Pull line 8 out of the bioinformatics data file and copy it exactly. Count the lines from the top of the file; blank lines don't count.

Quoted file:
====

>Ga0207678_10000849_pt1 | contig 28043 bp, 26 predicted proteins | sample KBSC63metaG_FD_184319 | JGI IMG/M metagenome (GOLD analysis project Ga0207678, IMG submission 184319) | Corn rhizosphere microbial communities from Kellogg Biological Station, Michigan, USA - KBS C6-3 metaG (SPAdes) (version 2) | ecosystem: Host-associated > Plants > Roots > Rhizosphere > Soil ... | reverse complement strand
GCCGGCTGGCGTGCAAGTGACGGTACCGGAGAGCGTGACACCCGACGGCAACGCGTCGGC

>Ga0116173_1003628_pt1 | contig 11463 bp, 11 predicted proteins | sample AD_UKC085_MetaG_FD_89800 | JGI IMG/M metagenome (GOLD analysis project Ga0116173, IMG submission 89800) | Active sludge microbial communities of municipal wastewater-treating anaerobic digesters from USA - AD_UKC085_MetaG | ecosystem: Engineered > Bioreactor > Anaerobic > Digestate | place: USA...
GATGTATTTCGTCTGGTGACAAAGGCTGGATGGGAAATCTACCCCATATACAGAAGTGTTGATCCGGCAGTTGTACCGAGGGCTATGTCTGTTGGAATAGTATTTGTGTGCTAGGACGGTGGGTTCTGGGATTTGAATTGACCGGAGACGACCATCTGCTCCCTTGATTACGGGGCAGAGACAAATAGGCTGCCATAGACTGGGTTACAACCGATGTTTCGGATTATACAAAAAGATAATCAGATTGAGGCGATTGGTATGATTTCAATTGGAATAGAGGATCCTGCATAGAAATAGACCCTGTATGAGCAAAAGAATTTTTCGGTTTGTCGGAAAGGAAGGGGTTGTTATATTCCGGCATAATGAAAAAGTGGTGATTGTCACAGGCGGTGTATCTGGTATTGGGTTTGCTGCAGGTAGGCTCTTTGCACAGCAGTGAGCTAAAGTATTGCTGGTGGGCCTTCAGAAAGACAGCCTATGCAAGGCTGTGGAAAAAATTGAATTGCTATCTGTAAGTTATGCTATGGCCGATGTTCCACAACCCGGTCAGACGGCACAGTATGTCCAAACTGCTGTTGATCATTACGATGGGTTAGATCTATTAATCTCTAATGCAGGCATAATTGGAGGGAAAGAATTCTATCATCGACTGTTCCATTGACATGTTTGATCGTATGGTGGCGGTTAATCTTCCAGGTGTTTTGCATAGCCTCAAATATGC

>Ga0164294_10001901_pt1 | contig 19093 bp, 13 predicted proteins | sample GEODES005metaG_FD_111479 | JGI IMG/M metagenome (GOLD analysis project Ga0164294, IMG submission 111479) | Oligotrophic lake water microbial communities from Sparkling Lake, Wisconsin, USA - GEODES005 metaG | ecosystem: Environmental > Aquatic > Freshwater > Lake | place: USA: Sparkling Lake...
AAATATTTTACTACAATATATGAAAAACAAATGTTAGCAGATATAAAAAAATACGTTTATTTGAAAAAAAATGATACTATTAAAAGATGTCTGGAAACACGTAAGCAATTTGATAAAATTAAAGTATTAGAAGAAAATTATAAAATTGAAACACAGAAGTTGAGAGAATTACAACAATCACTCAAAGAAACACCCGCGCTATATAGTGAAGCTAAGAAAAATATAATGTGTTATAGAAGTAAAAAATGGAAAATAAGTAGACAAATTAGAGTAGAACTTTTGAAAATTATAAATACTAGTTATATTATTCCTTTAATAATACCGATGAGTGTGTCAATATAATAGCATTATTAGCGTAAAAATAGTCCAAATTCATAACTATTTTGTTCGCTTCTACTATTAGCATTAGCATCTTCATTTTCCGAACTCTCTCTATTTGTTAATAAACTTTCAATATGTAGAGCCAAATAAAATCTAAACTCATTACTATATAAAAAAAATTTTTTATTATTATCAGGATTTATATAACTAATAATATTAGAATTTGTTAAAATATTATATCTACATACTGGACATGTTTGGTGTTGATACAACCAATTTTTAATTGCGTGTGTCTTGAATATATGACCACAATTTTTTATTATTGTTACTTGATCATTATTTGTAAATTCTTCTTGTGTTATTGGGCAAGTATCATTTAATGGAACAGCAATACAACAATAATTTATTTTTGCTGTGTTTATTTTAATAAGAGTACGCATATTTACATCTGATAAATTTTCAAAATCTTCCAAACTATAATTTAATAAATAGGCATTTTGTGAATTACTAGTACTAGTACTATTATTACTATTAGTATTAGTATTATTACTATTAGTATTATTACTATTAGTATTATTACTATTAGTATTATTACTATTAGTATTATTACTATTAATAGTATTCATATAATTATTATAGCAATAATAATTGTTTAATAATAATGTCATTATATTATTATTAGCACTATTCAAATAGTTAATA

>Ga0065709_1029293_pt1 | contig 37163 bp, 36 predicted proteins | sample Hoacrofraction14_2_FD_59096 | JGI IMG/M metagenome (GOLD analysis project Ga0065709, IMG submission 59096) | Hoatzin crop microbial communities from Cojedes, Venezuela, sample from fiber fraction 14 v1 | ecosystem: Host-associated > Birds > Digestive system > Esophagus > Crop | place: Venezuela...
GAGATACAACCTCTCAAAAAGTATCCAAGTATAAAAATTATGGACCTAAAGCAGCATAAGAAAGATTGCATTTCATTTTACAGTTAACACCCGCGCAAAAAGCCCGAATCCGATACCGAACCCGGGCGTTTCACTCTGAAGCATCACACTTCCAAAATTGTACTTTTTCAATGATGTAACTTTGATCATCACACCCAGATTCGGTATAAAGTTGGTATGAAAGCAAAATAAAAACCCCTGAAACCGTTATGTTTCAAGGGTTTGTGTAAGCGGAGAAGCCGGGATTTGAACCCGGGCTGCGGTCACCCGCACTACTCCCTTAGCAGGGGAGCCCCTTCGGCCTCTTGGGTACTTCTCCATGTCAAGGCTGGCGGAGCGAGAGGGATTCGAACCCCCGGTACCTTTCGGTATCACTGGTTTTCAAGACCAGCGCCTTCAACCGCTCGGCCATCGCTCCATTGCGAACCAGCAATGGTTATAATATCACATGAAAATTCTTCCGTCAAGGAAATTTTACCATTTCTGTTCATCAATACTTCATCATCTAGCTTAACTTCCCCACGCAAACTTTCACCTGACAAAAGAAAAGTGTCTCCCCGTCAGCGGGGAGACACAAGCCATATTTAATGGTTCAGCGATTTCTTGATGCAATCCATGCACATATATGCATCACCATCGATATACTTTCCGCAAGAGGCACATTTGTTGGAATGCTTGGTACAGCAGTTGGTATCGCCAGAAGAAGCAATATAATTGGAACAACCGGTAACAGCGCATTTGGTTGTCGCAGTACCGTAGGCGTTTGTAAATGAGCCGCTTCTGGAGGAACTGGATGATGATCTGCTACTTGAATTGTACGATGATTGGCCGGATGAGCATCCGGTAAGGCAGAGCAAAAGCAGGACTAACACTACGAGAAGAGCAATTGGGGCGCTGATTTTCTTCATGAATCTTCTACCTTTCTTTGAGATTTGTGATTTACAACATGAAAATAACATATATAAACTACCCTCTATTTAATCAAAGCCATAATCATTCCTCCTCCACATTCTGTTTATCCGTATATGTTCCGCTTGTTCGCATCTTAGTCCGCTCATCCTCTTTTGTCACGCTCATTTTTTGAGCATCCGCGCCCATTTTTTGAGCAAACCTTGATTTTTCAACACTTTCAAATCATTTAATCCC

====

GAGATACAACCTCTCAAAAAGTATCCAAGTATAAAAATTATGGACCTAAAGCAGCATAAGAAAGATTGCATTTCATTTTACAGTTAACACCCGCGCAAAAAGCCCGAATCCGATACCGAACCCGGGCGTTTCACTCTGAAGCATCACACTTCCAAAATTGTACTTTTTCAATGATGTAACTTTGATCATCACACCCAGATTCGGTATAAAGTTGGTATGAAAGCAAAATAAAAACCCCTGAAACCGTTATGTTTCAAGGGTTTGTGTAAGCGGAGAAGCCGGGATTTGAACCCGGGCTGCGGTCACCCGCACTACTCCCTTAGCAGGGGAGCCCCTTCGGCCTCTTGGGTACTTCTCCATGTCAAGGCTGGCGGAGCGAGAGGGATTCGAACCCCCGGTACCTTTCGGTATCACTGGTTTTCAAGACCAGCGCCTTCAACCGCTCGGCCATCGCTCCATTGCGAACCAGCAATGGTTATAATATCACATGAAAATTCTTCCGTCAAGGAAATTTTACCATTTCTGTTCATCAATACTTCATCATCTAGCTTAACTTCCCCACGCAAACTTTCACCTGACAAAAGAAAAGTGTCTCCCCGTCAGCGGGGAGACACAAGCCATATTTAATGGTTCAGCGATTTCTTGATGCAATCCATGCACATATATGCATCACCATCGATATACTTTCCGCAAGAGGCACATTTGTTGGAATGCTTGGTACAGCAGTTGGTATCGCCAGAAGAAGCAATATAATTGGAACAACCGGTAACAGCGCATTTGGTTGTCGCAGTACCGTAGGCGTTTGTAAATGAGCCGCTTCTGGAGGAACTGGATGATGATCTGCTACTTGAATTGTACGATGATTGGCCGGATGAGCATCCGGTAAGGCAGAGCAAAAGCAGGACTAACACTACGAGAAGAGCAATTGGGGCGCTGATTTTCTTCATGAATCTTCTACCTTTCTTTGAGATTTGTGATTTACAACATGAAAATAACATATATAAACTACCCTCTATTTAATCAAAGCCATAATCATTCCTCCTCCACATTCTGTTTATCCGTATATGTTCCGCTTGTTCGCATCTTAGTCCGCTCATCCTCTTTTGTCACGCTCATTTTTTGAGCATCCGCGCCCATTTTTTGAGCAAACCTTGATTTTTCAACACTTTCAAATCATTTAATCCC